- Age of the female partner (younger than 35 years old to older than 40 years old)
- Clinical outlook for a successful outcome (favorable and unfavorable)
- Developmental stage of the embryo (day 5 to 6 at the blastocyst stage)
ASRM bases its recommendations, which include groups of patients for which physicians recommend eSET, on the best available national evidence. Since their publication, numerous other studies have supported these same findings. It’s no surprise that the majority of reputable fertility centers in the United States adhere to these guidelines, which intend to maximize success and minimize the incidence of pregnancies with multiple conceptions and their potential complications.
Based on our own clinical excellence and published data, Shady Grove Fertiltiy not only supports the ASRM guidelines, but we also have our own recommendations for patients beyond the ASRM, due to our higher rates of embryo implantation and success. Among couples being treated with IVF, there are many excellent candidates for eSET that we can identify before and/or as their treatment progresses. These patients are usually younger than 38 years old, going through their first IVF treatment cycle, or have had a pregnancy in a previous IVF cycle. They also may have one or more top-quality embryos (usually blastocysts) available for transfer, or those patients using donor eggs. We’ve found that the pregnancy rate after an embryo transfer is similar if we transfer one embryo (eSET) or two embryos (2BET). These success rates are incredibly important in light of the risks associated with multiple pregnancies.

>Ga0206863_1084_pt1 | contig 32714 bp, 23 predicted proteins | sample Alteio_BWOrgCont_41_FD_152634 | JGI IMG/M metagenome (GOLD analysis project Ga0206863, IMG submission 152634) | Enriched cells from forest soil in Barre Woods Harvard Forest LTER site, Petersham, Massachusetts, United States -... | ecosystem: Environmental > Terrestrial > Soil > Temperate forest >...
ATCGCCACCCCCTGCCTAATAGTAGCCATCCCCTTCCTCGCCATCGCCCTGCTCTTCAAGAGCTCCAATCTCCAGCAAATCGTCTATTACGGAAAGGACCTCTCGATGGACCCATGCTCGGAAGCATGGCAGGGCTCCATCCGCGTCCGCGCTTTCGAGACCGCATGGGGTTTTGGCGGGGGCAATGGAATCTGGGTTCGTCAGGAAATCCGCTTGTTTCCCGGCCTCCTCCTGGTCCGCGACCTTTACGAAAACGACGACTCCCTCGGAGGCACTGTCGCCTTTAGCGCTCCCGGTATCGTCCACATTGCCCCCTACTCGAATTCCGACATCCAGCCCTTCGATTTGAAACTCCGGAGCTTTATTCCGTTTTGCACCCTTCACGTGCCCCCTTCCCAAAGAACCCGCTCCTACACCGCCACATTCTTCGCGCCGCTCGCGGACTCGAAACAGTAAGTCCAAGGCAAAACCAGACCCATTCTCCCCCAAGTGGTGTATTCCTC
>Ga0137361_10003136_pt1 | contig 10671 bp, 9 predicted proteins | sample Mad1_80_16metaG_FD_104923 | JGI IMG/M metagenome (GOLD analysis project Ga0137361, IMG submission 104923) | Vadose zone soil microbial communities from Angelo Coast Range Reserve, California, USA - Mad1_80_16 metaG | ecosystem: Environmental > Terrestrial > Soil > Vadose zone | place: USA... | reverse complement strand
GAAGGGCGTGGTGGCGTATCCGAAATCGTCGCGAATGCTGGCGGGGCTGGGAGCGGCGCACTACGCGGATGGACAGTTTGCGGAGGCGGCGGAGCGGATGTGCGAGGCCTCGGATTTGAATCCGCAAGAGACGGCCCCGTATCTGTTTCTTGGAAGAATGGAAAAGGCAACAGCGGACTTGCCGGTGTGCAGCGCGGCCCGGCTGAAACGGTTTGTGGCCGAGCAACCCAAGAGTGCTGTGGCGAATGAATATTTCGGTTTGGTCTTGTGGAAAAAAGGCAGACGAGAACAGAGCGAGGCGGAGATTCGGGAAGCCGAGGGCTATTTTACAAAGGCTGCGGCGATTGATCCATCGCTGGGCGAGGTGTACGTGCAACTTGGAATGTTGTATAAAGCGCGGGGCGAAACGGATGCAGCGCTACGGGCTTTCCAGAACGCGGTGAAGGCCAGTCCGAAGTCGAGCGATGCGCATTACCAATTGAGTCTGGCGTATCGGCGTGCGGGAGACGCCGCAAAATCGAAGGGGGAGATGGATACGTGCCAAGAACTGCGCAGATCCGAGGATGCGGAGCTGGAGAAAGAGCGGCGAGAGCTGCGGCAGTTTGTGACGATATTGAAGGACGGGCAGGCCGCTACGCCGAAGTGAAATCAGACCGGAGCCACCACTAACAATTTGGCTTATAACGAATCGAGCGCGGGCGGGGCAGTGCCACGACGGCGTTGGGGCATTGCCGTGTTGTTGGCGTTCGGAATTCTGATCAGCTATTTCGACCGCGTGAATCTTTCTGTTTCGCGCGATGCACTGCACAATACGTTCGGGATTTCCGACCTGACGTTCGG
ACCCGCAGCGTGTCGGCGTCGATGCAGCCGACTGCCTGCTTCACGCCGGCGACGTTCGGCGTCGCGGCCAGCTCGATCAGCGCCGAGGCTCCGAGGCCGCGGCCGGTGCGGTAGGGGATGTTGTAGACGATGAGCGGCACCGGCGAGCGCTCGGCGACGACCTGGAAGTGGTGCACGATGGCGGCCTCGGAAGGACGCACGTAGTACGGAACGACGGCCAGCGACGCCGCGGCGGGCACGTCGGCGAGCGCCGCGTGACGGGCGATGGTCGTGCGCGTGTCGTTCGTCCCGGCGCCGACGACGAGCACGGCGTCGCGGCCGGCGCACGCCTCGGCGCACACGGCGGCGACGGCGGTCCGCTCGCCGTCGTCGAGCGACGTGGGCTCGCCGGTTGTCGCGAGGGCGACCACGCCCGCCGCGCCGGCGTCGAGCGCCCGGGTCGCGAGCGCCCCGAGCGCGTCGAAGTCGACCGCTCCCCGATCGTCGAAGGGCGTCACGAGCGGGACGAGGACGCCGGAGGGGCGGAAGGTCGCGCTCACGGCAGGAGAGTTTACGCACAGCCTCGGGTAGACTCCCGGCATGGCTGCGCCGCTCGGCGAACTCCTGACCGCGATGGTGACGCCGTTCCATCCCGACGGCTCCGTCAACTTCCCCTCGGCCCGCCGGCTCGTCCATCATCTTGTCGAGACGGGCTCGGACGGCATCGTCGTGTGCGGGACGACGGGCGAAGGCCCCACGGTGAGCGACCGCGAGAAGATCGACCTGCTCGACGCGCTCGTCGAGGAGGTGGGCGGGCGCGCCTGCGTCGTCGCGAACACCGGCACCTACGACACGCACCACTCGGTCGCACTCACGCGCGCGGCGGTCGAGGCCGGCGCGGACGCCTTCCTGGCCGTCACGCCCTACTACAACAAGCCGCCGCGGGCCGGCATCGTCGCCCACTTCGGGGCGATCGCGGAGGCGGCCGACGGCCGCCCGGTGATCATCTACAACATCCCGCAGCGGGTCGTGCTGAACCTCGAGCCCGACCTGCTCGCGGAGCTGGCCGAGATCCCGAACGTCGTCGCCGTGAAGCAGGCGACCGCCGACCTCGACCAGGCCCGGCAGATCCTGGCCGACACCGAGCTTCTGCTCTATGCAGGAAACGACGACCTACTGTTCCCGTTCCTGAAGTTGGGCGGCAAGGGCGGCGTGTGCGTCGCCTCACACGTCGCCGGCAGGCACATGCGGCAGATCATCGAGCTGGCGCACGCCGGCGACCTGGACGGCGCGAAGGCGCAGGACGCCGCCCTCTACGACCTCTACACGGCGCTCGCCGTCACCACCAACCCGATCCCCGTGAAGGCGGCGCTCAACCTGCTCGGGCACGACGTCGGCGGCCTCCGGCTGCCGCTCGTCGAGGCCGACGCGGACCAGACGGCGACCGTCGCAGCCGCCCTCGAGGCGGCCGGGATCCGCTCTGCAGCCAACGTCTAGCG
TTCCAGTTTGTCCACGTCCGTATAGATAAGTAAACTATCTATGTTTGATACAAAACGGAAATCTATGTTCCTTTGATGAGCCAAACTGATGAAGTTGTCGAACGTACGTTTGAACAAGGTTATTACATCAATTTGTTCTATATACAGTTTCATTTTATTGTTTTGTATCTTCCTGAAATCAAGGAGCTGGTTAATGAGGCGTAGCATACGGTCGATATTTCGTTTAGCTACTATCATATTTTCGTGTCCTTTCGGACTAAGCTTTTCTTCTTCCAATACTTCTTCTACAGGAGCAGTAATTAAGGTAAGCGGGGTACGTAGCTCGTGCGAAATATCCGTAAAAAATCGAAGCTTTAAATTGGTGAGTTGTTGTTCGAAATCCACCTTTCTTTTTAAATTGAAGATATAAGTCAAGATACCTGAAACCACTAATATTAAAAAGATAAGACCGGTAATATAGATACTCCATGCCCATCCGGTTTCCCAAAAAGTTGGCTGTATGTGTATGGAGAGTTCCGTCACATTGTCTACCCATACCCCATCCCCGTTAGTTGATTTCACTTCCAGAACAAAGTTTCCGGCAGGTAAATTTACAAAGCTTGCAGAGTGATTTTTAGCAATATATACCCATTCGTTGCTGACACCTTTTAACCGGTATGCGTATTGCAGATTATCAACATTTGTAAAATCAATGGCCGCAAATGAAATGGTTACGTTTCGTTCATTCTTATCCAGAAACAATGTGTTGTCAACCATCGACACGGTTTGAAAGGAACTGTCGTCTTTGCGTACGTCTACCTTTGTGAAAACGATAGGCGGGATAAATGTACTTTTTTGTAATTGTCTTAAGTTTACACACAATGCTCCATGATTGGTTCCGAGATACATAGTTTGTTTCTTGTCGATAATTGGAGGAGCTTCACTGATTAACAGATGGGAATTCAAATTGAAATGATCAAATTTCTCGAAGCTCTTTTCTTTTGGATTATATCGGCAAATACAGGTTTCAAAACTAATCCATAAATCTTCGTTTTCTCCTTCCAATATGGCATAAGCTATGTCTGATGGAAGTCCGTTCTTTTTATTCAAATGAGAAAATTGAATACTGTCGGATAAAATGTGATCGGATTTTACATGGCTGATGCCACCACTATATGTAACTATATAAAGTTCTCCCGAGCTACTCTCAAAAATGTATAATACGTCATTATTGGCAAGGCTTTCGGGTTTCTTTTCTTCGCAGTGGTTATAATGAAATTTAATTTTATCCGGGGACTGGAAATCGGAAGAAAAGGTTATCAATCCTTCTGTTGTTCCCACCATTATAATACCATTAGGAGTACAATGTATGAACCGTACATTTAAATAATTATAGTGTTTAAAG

Risks Involved in Multiple Pregnancies
The higher the rate of multiple pregnancies (twins, triplets, etc.), the greater the frequency and severity of risk for both the mother and the babies. The increase in risk translates into higher rates of complications for the mothers, including miscarriages, bleeding, bed rest, and obstetrical complications (such as gestational diabetes or pregnancy-induced hypertension) and the need for more cesarean sections. The babies in multiple pregnancies can also be adversely affected by smaller sizes, growth of one twin at the expense of the other (twin-twin transfusion syndrome), premature delivery, need for intensive care after birth, developmental disabilities, cerebral palsy, and even increased mortality rates.